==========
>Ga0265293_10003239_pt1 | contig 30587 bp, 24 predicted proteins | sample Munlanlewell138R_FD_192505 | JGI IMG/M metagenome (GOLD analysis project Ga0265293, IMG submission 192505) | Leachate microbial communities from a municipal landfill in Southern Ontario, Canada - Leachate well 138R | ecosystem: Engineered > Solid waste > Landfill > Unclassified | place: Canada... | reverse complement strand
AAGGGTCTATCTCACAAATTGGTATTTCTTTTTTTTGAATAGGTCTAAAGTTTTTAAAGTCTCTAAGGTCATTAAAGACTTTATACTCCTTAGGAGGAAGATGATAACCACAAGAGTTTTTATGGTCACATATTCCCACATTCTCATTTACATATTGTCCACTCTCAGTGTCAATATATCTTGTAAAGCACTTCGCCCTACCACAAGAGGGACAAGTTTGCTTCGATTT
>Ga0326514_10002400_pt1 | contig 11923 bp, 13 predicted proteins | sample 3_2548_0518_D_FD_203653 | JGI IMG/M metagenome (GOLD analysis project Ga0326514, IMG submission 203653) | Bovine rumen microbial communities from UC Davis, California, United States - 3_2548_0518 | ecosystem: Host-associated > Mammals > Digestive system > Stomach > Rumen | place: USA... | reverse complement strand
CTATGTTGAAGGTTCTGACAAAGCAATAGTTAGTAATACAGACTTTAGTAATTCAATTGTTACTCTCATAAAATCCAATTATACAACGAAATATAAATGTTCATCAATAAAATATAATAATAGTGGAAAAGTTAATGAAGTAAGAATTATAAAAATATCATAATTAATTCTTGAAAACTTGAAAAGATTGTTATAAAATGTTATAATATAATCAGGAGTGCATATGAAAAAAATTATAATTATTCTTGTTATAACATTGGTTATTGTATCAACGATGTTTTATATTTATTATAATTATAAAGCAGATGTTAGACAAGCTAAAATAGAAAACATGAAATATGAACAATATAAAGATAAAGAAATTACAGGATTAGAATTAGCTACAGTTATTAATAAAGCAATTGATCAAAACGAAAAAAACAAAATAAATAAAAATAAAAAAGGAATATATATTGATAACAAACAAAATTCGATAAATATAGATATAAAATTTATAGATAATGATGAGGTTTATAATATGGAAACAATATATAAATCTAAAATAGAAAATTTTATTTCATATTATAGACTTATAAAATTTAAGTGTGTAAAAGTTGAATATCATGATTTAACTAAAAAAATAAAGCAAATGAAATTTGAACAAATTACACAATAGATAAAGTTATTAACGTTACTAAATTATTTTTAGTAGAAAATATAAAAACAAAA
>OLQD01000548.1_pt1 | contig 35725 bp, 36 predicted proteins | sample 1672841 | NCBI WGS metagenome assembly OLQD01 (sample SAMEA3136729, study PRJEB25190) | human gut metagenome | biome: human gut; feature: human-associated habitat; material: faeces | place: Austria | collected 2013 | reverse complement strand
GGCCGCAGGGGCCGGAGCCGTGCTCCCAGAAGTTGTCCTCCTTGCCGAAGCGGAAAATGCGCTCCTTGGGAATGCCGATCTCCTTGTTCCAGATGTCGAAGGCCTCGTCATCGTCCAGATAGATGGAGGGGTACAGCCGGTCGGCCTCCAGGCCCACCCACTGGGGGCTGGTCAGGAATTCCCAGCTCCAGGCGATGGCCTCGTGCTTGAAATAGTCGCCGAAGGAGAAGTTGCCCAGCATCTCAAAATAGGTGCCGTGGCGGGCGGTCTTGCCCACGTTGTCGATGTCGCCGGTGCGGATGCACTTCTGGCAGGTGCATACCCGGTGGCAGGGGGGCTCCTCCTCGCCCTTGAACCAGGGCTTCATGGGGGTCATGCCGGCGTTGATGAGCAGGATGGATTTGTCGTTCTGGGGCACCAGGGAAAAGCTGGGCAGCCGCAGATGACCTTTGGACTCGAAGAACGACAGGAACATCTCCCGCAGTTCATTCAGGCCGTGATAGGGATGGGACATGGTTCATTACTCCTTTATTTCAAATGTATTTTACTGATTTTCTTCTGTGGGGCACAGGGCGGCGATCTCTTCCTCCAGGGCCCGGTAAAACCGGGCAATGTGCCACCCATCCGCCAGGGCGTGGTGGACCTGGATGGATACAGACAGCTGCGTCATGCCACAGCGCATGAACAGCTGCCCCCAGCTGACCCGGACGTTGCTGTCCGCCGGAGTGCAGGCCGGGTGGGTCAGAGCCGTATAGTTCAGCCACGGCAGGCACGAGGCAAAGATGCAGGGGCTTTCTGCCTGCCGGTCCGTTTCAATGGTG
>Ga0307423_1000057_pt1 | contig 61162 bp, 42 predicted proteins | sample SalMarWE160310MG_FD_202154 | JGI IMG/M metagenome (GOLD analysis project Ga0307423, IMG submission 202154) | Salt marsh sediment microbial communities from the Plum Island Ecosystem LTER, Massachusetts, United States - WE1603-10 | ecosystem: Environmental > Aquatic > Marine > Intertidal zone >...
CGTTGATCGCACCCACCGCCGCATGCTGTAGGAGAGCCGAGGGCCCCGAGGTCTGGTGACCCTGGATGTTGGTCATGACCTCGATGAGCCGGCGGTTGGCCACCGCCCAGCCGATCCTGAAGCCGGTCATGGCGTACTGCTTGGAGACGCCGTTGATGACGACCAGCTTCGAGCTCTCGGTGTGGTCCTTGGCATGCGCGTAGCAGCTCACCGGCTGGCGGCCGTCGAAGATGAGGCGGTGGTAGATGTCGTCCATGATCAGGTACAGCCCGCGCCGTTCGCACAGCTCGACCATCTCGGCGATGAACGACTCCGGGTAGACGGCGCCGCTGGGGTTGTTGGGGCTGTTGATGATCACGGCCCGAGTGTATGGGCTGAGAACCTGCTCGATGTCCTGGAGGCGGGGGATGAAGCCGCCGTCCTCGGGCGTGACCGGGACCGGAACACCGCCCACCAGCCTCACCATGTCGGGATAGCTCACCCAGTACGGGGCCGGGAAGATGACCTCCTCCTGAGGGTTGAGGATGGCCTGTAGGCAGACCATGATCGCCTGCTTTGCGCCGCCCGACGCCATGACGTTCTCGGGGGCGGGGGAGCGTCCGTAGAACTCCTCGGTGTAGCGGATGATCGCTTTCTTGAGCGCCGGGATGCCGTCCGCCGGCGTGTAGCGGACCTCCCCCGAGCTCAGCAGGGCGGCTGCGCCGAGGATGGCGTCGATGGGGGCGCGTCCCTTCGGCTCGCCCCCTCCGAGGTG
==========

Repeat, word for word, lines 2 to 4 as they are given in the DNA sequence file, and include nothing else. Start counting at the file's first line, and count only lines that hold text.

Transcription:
AAGGGTCTATCTCACAAATTGGTATTTCTTTTTTTTGAATAGGTCTAAAGTTTTTAAAGTCTCTAAGGTCATTAAAGACTTTATACTCCTTAGGAGGAAGATGATAACCACAAGAGTTTTTATGGTCACATATTCCCACATTCTCATTTACATATTGTCCACTCTCAGTGTCAATATATCTTGTAAAGCACTTCGCCCTACCACAAGAGGGACAAGTTTGCTTCGATTT
>Ga0326514_10002400_pt1 | contig 11923 bp, 13 predicted proteins | sample 3_2548_0518_D_FD_203653 | JGI IMG/M metagenome (GOLD analysis project Ga0326514, IMG submission 203653) | Bovine rumen microbial communities from UC Davis, California, United States - 3_2548_0518 | ecosystem: Host-associated > Mammals > Digestive system > Stomach > Rumen | place: USA... | reverse complement strand
CTATGTTGAAGGTTCTGACAAAGCAATAGTTAGTAATACAGACTTTAGTAATTCAATTGTTACTCTCATAAAATCCAATTATACAACGAAATATAAATGTTCATCAATAAAATATAATAATAGTGGAAAAGTTAATGAAGTAAGAATTATAAAAATATCATAATTAATTCTTGAAAACTTGAAAAGATTGTTATAAAATGTTATAATATAATCAGGAGTGCATATGAAAAAAATTATAATTATTCTTGTTATAACATTGGTTATTGTATCAACGATGTTTTATATTTATTATAATTATAAAGCAGATGTTAGACAAGCTAAAATAGAAAACATGAAATATGAACAATATAAAGATAAAGAAATTACAGGATTAGAATTAGCTACAGTTATTAATAAAGCAATTGATCAAAACGAAAAAAACAAAATAAATAAAAATAAAAAAGGAATATATATTGATAACAAACAAAATTCGATAAATATAGATATAAAATTTATAGATAATGATGAGGTTTATAATATGGAAACAATATATAAATCTAAAATAGAAAATTTTATTTCATATTATAGACTTATAAAATTTAAGTGTGTAAAAGTTGAATATCATGATTTAACTAAAAAAATAAAGCAAATGAAATTTGAACAAATTACACAATAGATAAAGTTATTAACGTTACTAAATTATTTTTAGTAGAAAATATAAAAACAAAA